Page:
|Publication number||US5913494 A|
|Application number||US 08/900,634|
|Publication date||Jun 22, 1999|
|Filing date||Jul 25, 1997|
|Priority date||Jul 25, 1997|
|Publication number||08900634, 900634, US 5913494 A, US 5913494A, US-A-5913494, US5913494 A, US5913494A|
|Inventors||Thomas Edward Burbridge, Harvey John Tomko, Robert Henry Wille|
|Original Assignee||Mcdonnell Douglas|
|Export Citation||BiBTeX, EndNote, RefMan|
|Patent Citations (4), Referenced by (25), Classifications (11), Legal Events (4)|
|External Links: USPTO, USPTO Assignment, Espacenet|
The present invention relates generally to the field of aircraft and more particularly to a blade seal for an aircraft.
All aircraft employ control surfaces on the wings, tail or fuselage. These control surfaces take the form of ailerons, leading edge flaps, rudders, elevators and others. These control surfaces are pivoted to provide a control moment. Gaps form between the control surface and the aircraft, when the control surface is pivoted. These gaps allow aerodynamic spillage reducing the effectiveness of the control surface. Present aircraft use preformed composite blade seals, that are placed over the hingeline edge of the control surface to reduce the aerodynamic spillage. The blade seals are preformed to have sufficient preload to keep against the control surfaces during flight operations. As the control surface is pivoted against the composite blade seal, the seal is bent to conform to the control surface. Unfortunately, present blade seals can be very stiff requiring significant actuation force by the control surface to bend. This problem is particularly acute where the moldline of the aircraft curves in the area of the hingeline.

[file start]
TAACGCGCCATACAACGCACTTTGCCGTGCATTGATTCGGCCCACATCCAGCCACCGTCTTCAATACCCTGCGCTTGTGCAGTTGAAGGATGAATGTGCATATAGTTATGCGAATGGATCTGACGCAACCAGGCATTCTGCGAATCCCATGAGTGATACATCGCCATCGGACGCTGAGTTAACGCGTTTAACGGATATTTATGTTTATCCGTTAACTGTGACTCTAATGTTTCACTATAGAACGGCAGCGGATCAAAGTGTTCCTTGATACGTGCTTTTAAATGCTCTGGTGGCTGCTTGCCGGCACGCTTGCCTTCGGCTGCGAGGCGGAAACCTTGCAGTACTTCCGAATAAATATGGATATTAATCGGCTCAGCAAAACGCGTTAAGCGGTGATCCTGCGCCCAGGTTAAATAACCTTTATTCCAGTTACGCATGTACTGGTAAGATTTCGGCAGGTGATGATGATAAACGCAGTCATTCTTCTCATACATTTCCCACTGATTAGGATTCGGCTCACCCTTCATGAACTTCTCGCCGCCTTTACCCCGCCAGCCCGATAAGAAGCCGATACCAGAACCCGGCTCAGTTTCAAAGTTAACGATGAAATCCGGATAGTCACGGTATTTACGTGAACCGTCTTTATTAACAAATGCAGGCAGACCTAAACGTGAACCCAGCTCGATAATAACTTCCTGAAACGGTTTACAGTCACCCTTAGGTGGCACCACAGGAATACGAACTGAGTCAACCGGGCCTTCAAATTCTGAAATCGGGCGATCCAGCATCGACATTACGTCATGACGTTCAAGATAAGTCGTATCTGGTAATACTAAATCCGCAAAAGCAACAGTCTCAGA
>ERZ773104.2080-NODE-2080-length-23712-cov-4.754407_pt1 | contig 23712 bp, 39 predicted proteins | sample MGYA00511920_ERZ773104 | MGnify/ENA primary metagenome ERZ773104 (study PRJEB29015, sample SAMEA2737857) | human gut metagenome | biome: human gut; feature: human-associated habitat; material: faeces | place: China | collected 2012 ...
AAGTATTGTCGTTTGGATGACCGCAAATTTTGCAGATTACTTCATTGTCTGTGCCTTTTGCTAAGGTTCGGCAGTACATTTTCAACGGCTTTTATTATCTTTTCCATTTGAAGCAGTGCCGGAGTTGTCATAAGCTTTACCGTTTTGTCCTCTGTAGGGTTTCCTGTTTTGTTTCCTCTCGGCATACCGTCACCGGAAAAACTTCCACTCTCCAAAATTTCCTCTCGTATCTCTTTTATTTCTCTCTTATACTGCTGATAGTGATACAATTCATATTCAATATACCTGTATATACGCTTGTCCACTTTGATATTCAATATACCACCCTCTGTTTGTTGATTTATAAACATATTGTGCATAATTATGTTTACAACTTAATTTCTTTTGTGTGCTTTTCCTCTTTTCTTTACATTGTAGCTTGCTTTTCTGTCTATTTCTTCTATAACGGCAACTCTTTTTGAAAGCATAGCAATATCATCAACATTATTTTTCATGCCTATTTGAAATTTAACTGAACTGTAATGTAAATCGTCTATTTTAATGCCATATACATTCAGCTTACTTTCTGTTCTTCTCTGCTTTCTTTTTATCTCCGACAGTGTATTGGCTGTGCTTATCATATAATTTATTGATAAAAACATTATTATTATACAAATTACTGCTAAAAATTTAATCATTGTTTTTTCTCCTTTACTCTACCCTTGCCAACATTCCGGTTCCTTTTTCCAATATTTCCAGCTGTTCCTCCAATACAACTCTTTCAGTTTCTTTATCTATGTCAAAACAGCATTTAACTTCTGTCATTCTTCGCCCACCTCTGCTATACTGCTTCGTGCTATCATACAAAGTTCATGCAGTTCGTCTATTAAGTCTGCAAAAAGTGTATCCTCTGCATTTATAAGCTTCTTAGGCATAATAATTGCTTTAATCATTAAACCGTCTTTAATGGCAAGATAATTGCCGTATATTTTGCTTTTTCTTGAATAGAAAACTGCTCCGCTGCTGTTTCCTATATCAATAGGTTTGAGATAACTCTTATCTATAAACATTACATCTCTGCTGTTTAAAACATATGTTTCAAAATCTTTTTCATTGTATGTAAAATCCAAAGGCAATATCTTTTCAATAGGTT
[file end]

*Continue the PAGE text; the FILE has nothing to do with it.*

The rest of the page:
Thus there exists a need for a blade seal that does not require a large actuation force to bend.
A blade seal for an aircraft that overcomes these and other problems has a mounting structure. A composite blade is attached to the mounting structure. The composite blade has a plurality of holes. An elastomer substance is used to fill the plurality of holes.
FIG. 1 is a perspective view of an aircraft;
FIG. 2 is a top view of a blade seal for an aircraft according to the invention;
FIG. 3 is a cross sectional view of the blade seal of FIG. 2 taken along the A--A line; and
FIG. 4 is an end view of an embodiment of the blade seal.